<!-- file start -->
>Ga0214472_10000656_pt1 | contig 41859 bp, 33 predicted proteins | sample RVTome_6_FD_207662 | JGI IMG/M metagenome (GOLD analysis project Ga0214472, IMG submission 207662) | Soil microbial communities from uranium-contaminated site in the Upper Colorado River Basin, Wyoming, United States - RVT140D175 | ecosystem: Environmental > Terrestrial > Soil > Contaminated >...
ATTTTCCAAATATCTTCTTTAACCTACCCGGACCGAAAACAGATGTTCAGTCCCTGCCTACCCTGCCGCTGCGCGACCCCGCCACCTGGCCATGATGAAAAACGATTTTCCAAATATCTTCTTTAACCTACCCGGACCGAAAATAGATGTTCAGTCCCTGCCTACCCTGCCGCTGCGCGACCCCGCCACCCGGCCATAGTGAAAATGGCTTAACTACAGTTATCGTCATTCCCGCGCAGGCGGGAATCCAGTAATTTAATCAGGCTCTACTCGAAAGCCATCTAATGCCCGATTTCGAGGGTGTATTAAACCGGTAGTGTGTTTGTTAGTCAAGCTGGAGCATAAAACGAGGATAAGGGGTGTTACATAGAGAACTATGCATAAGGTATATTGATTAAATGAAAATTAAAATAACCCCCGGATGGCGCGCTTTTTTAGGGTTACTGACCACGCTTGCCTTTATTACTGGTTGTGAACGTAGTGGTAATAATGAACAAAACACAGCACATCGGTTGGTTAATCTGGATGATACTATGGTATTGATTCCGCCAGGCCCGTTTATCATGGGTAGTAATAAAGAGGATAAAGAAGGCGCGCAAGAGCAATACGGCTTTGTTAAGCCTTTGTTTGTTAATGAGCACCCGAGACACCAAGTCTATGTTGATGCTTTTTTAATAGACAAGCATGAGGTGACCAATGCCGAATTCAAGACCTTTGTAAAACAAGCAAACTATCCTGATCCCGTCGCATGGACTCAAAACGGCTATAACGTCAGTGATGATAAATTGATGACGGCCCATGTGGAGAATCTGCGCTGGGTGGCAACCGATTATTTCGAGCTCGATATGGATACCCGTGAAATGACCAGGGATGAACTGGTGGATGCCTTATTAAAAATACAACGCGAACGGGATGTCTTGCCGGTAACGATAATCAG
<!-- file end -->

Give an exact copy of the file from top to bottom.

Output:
>Ga0214472_10000656_pt1 | contig 41859 bp, 33 predicted proteins | sample RVTome_6_FD_207662 | JGI IMG/M metagenome (GOLD analysis project Ga0214472, IMG submission 207662) | Soil microbial communities from uranium-contaminated site in the Upper Colorado River Basin, Wyoming, United States - RVT140D175 | ecosystem: Environmental > Terrestrial > Soil > Contaminated >...
ATTTTCCAAATATCTTCTTTAACCTACCCGGACCGAAAACAGATGTTCAGTCCCTGCCTACCCTGCCGCTGCGCGACCCCGCCACCTGGCCATGATGAAAAACGATTTTCCAAATATCTTCTTTAACCTACCCGGACCGAAAATAGATGTTCAGTCCCTGCCTACCCTGCCGCTGCGCGACCCCGCCACCCGGCCATAGTGAAAATGGCTTAACTACAGTTATCGTCATTCCCGCGCAGGCGGGAATCCAGTAATTTAATCAGGCTCTACTCGAAAGCCATCTAATGCCCGATTTCGAGGGTGTATTAAACCGGTAGTGTGTTTGTTAGTCAAGCTGGAGCATAAAACGAGGATAAGGGGTGTTACATAGAGAACTATGCATAAGGTATATTGATTAAATGAAAATTAAAATAACCCCCGGATGGCGCGCTTTTTTAGGGTTACTGACCACGCTTGCCTTTATTACTGGTTGTGAACGTAGTGGTAATAATGAACAAAACACAGCACATCGGTTGGTTAATCTGGATGATACTATGGTATTGATTCCGCCAGGCCCGTTTATCATGGGTAGTAATAAAGAGGATAAAGAAGGCGCGCAAGAGCAATACGGCTTTGTTAAGCCTTTGTTTGTTAATGAGCACCCGAGACACCAAGTCTATGTTGATGCTTTTTTAATAGACAAGCATGAGGTGACCAATGCCGAATTCAAGACCTTTGTAAAACAAGCAAACTATCCTGATCCCGTCGCATGGACTCAAAACGGCTATAACGTCAGTGATGATAAATTGATGACGGCCCATGTGGAGAATCTGCGCTGGGTGGCAACCGATTATTTCGAGCTCGATATGGATACCCGTGAAATGACCAGGGATGAACTGGTGGATGCCTTATTAAAAATACAACGCGAACGGGATGTCTTGCCGGTAACGATAATCAG